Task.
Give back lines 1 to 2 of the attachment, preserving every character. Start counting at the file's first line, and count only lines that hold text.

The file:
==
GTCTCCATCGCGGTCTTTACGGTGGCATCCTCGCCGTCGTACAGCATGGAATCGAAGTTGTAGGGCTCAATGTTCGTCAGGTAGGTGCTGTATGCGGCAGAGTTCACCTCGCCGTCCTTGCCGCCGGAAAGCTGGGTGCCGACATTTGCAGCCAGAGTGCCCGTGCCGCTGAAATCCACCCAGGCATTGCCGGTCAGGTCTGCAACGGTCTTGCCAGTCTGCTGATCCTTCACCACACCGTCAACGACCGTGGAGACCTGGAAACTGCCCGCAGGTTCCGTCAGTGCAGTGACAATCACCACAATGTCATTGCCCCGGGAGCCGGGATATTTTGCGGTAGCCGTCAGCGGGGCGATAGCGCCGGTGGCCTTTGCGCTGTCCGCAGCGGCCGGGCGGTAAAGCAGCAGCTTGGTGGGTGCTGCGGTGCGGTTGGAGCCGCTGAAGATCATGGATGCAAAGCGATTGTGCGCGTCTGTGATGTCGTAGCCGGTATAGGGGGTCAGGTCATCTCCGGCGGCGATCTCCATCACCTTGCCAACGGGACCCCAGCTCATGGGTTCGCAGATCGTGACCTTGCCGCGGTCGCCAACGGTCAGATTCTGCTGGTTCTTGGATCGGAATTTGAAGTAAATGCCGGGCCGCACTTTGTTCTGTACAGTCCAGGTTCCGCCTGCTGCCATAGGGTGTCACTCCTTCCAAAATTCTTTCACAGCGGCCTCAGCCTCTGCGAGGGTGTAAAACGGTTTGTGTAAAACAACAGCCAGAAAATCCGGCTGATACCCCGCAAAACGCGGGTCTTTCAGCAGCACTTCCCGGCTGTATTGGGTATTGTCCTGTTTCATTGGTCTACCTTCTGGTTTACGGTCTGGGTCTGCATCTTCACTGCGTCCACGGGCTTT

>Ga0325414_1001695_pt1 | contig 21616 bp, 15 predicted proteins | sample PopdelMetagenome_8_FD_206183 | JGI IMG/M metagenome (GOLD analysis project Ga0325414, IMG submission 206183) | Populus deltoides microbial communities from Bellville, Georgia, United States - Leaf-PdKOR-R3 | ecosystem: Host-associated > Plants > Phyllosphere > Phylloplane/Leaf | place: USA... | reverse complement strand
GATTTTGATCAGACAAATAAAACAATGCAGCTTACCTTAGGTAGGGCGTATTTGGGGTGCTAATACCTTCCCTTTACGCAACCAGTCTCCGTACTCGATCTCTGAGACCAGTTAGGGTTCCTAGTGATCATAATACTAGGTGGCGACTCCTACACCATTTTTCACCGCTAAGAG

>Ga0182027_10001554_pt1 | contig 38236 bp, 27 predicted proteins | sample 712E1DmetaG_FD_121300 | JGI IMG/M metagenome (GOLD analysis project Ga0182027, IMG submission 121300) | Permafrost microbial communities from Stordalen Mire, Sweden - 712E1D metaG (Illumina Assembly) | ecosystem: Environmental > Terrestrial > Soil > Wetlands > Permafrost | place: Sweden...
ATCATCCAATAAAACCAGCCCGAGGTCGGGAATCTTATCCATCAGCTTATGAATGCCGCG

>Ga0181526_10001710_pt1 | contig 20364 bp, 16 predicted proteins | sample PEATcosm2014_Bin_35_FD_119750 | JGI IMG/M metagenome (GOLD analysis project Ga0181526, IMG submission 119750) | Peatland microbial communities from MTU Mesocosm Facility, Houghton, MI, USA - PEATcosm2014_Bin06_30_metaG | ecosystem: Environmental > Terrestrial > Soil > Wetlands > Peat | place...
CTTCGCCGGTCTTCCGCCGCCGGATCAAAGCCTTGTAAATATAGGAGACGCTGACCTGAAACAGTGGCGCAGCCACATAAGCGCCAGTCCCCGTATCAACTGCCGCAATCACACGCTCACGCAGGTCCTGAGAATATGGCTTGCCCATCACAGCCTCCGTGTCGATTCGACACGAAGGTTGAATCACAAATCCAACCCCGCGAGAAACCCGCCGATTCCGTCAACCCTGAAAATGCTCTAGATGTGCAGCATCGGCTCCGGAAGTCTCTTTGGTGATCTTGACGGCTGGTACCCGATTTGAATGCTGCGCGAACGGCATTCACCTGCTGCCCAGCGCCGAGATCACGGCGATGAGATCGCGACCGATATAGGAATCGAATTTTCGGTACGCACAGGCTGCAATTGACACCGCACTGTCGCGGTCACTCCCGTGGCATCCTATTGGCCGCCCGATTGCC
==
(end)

GTCTCCATCGCGGTCTTTACGGTGGCATCCTCGCCGTCGTACAGCATGGAATCGAAGTTGTAGGGCTCAATGTTCGTCAGGTAGGTGCTGTATGCGGCAGAGTTCACCTCGCCGTCCTTGCCGCCGGAAAGCTGGGTGCCGACATTTGCAGCCAGAGTGCCCGTGCCGCTGAAATCCACCCAGGCATTGCCGGTCAGGTCTGCAACGGTCTTGCCAGTCTGCTGATCCTTCACCACACCGTCAACGACCGTGGAGACCTGGAAACTGCCCGCAGGTTCCGTCAGTGCAGTGACAATCACCACAATGTCATTGCCCCGGGAGCCGGGATATTTTGCGGTAGCCGTCAGCGGGGCGATAGCGCCGGTGGCCTTTGCGCTGTCCGCAGCGGCCGGGCGGTAAAGCAGCAGCTTGGTGGGTGCTGCGGTGCGGTTGGAGCCGCTGAAGATCATGGATGCAAAGCGATTGTGCGCGTCTGTGATGTCGTAGCCGGTATAGGGGGTCAGGTCATCTCCGGCGGCGATCTCCATCACCTTGCCAACGGGACCCCAGCTCATGGGTTCGCAGATCGTGACCTTGCCGCGGTCGCCAACGGTCAGATTCTGCTGGTTCTTGGATCGGAATTTGAAGTAAATGCCGGGCCGCACTTTGTTCTGTACAGTCCAGGTTCCGCCTGCTGCCATAGGGTGTCACTCCTTCCAAAATTCTTTCACAGCGGCCTCAGCCTCTGCGAGGGTGTAAAACGGTTTGTGTAAAACAACAGCCAGAAAATCCGGCTGATACCCCGCAAAACGCGGGTCTTTCAGCAGCACTTCCCGGCTGTATTGGGTATTGTCCTGTTTCATTGGTCTACCTTCTGGTTTACGGTCTGGGTCTGCATCTTCACTGCGTCCACGGGCTTT

>Ga0325414_1001695_pt1 | contig 21616 bp, 15 predicted proteins | sample PopdelMetagenome_8_FD_206183 | JGI IMG/M metagenome (GOLD analysis project Ga0325414, IMG submission 206183) | Populus deltoides microbial communities from Bellville, Georgia, United States - Leaf-PdKOR-R3 | ecosystem: Host-associated > Plants > Phyllosphere > Phylloplane/Leaf | place: USA... | reverse complement strand